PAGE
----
Self published author Alyssa Cooper has been through the ringer when it comes to self-publishing. In the first in our author guest post series, she shares her mistakes and mishaps, and what she has learned to do differently this time. Alyssa has become something of a self publishing expert, and hopes that the intensive research she has done about what works in self publishing and what doesn’t will help other authors.
Author Guest Post – How a Misprinted Cover Led to a Whole New World
In my second year of college, I dusted off a novel that I had originally written in high school, and I started the grueling process of preparing it for submission. I had had a handful of poems and short stories published in anthologies at that point, and I was convinced that my time had come.
Surprisingly, it had. I sent Salvation, my first novel, to a dozen publishers or so – and one of them actually responded.
Salvation was published in October of 2012, and I was ecstatic. Even abysmal sales my first quarter weren’t enough to dampen the excitement, especially when my editor assured me that they would improve.
When my second quarter sales were just as bad as the first, I began taking my advertising into my own hands, spending hours every week submitting Salvation for reviews and for book tours. When my sales began to pick up, I wasn’t just happy – I was proud. I knew I was the one that had made that happen. My hard work was paying off. With my confidence restored, I began preparing my next manuscript for submission.
In 2013, the same company that published Salvation accepted my second novel, Benjamin. A few months later, my first poetry collection was also picked up by a Canadian publisher. Little did I know, it was this collection that would change everything.
Cold Breath of Life was released October of 2013. I was invited to a release party and reading in Kingston, and showed up with my family in tow. I picked up the first printed copy I had ever held of my brand new book. And when I turned it over…
My publisher had mixed up the print files, and the first run of my book had someone else’s name on the back cover. There were dozens of people waiting to buy copies, and all I had to offer them was a huge box of misprinted books. I was horrified. I sat there, numbly listening to the other readers, thinking to myself, “I would never have allowed this to happen.”
That moment was life changing for me. I had already been doing all of my own advertising for a year. As a trained graphic designer, I knew I was capable of designing my own books, and I knew I wouldn’t make such careless mistakes. And, thanks to a little bit of research for curiosity’s sake, I also knew that I could distribute my books to every major e-retailer using only two websites. And I wondered, why am I sharing my profits with publishers who do nothing for me? Why are they being paid, when I’m the one doing the work? And to be honest, there was no good answer. It was time for things to change.
In 2014, I dedicated myself to my work, and to learning everything I could about independent publishing. I started small, first publishing two short stories through Amazon’s KDP program and the Smashwords Extended Distribution program, and then working myself up to a book-length collection, available as both and e-book and as a paperback. I created all of the art and design myself, using royalty free stock images and typefaces. I swapped editing services with a few fellow authors and a couple of kind friends. I distributed the titles through KDP and Smashwords and have since dedicated countless hours to seeking out free marketing and advertising opportunities from fellow writers, bloggers, and booksellers. And it’s been wonderful.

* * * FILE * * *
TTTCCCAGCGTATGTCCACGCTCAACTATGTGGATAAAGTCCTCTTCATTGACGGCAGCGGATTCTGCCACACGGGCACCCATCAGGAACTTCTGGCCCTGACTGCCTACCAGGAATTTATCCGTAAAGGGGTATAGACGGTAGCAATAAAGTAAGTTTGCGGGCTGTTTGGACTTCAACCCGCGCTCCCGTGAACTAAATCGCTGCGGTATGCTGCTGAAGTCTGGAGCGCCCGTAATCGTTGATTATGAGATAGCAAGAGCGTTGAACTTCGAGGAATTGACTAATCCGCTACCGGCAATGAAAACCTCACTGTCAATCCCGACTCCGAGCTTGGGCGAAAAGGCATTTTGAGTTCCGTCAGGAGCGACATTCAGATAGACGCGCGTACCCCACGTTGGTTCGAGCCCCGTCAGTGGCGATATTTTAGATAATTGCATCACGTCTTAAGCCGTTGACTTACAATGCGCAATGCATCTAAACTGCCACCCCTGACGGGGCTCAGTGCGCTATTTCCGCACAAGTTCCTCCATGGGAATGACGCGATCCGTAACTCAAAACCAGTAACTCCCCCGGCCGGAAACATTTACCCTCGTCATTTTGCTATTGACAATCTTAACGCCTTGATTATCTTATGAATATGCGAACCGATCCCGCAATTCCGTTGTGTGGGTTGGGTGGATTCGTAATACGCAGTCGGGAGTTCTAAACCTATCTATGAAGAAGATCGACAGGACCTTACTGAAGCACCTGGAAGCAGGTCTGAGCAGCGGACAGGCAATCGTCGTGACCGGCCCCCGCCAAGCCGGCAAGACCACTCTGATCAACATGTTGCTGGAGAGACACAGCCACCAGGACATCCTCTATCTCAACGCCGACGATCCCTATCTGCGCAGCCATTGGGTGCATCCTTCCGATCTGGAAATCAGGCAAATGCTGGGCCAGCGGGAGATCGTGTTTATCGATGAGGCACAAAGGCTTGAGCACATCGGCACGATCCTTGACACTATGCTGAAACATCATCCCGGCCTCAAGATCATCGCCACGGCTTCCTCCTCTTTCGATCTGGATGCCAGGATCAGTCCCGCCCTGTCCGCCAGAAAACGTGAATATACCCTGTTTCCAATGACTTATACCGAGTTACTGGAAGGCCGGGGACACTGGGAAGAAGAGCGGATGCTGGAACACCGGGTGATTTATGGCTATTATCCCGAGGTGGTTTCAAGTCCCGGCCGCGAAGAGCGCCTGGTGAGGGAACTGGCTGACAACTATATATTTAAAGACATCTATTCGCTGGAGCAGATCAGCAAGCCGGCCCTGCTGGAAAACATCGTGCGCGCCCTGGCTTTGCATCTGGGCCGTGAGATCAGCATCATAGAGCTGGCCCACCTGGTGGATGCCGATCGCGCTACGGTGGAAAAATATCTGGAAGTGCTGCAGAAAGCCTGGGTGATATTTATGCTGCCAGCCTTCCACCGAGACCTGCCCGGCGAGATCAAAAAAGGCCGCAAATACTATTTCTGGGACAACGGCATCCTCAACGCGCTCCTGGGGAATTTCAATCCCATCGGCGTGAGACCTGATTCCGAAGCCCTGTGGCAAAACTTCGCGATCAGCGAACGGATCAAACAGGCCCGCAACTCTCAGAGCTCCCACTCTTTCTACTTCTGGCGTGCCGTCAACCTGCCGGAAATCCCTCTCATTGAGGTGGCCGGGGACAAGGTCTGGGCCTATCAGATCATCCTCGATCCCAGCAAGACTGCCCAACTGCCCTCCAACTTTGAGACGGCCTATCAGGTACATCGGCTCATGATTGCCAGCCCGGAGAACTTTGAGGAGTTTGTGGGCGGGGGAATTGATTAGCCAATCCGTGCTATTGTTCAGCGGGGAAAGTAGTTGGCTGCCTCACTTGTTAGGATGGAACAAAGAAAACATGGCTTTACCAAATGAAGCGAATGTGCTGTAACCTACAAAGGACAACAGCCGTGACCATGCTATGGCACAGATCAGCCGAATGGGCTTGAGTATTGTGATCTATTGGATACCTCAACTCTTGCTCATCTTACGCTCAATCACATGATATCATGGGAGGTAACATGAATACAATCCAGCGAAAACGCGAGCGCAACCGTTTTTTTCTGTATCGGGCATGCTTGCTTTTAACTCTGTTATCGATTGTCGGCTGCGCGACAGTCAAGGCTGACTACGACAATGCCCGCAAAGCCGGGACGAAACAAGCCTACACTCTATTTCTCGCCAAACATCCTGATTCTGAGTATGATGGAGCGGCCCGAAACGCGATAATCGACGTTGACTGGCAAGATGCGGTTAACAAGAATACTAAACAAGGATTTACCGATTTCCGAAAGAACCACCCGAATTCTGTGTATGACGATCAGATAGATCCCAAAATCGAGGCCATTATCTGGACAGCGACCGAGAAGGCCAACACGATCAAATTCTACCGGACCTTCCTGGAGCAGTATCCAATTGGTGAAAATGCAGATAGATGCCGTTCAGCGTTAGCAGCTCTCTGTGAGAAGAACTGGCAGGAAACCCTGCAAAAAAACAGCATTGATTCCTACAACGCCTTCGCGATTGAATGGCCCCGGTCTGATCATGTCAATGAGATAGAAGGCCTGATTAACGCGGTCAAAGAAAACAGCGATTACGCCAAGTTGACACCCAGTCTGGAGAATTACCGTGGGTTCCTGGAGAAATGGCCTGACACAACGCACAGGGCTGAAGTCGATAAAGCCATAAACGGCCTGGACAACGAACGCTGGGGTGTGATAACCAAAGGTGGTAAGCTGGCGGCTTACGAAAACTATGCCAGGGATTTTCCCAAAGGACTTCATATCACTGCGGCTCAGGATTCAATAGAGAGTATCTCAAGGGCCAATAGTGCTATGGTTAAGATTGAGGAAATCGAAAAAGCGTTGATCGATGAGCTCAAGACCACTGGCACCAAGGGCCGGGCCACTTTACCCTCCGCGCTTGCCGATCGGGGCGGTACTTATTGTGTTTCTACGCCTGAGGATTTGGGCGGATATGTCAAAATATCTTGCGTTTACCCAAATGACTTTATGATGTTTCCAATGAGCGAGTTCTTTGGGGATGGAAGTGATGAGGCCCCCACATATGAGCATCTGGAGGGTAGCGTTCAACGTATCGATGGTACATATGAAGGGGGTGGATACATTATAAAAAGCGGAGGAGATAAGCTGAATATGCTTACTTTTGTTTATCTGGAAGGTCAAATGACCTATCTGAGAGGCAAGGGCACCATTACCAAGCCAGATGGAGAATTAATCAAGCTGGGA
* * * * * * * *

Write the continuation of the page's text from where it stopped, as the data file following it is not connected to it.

Following the advice of self-publishing guru Hugh Howey, my first self published titles were produced with literally a budget of zero. The only investment I made was the time (and what an investment it was). These books have sold well – much better than my traditionally published titles, at the very least. But sales growth has been slow. I’m not quite a star yet, and I certainly can’t afford to quit my day job, but I’m finally ready to dive even deeper into the publishing world.
This Summer, I’m Hoping to Publish Another Book – but This Time, I Plan to Do it With Upfront Capital
In March, I started my very first crowdfunding campaign, looking to raise the money for professional editing, design, marketing, and distribution. I’ll still be self-publishing, I’ll still be in control of the entire process – but the ability to crowdfund will put me on a much more level playing field with professional publishers. The story will be more polished, the art and design more refined, and I will no longer need to rely on free advertising opportunities. And, even better, I’ll have a built-in fan base when the novel is released.
This is going to be my biggest publishing undertaking yet, and I’m just so excited to get started. This could be the moment that changes my career forever.
The technologies of the modern world have been changing every industry, and in the literary world, it’s the writers who are reaping the benefits. I have opportunities now that my mother’s generation of writers never even dreamed of – and I plan to take advantage of them all.
About Alyssa Cooper
My name is Alyssa Cooper. I’m a part time writer, part time designer, and a full time crazy cat lady. I’m also the author of two novels, two collections, and a handful of short stories. I’m currently living in Kingston, Ontario with my cats and a personal library.
Please visit my website. I’m also found all over social media: Twitter Facebook Goodreads Tumblr
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